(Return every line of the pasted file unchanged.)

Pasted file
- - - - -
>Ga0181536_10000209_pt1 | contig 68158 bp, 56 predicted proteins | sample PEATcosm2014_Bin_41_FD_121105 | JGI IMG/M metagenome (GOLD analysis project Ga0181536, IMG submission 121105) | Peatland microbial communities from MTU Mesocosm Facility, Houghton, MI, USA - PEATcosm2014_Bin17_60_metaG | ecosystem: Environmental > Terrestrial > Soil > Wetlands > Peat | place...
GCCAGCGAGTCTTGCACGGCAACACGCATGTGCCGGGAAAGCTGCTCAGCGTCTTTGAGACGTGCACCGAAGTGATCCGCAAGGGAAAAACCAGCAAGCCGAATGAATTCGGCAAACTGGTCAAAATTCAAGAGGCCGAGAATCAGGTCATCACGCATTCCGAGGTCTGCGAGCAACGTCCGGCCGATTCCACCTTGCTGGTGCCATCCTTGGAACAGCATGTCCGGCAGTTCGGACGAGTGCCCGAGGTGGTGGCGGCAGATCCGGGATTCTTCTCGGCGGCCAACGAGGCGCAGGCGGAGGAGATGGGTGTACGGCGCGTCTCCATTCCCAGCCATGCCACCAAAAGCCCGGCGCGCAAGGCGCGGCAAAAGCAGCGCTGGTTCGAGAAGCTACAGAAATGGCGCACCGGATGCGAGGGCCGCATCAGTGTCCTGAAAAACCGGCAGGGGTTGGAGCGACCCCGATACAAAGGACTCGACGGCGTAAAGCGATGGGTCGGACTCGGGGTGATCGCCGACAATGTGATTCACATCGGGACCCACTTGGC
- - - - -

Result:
>Ga0181536_10000209_pt1 | contig 68158 bp, 56 predicted proteins | sample PEATcosm2014_Bin_41_FD_121105 | JGI IMG/M metagenome (GOLD analysis project Ga0181536, IMG submission 121105) | Peatland microbial communities from MTU Mesocosm Facility, Houghton, MI, USA - PEATcosm2014_Bin17_60_metaG | ecosystem: Environmental > Terrestrial > Soil > Wetlands > Peat | place...
GCCAGCGAGTCTTGCACGGCAACACGCATGTGCCGGGAAAGCTGCTCAGCGTCTTTGAGACGTGCACCGAAGTGATCCGCAAGGGAAAAACCAGCAAGCCGAATGAATTCGGCAAACTGGTCAAAATTCAAGAGGCCGAGAATCAGGTCATCACGCATTCCGAGGTCTGCGAGCAACGTCCGGCCGATTCCACCTTGCTGGTGCCATCCTTGGAACAGCATGTCCGGCAGTTCGGACGAGTGCCCGAGGTGGTGGCGGCAGATCCGGGATTCTTCTCGGCGGCCAACGAGGCGCAGGCGGAGGAGATGGGTGTACGGCGCGTCTCCATTCCCAGCCATGCCACCAAAAGCCCGGCGCGCAAGGCGCGGCAAAAGCAGCGCTGGTTCGAGAAGCTACAGAAATGGCGCACCGGATGCGAGGGCCGCATCAGTGTCCTGAAAAACCGGCAGGGGTTGGAGCGACCCCGATACAAAGGACTCGACGGCGTAAAGCGATGGGTCGGACTCGGGGTGATCGCCGACAATGTGATTCACATCGGGACCCACTTGGC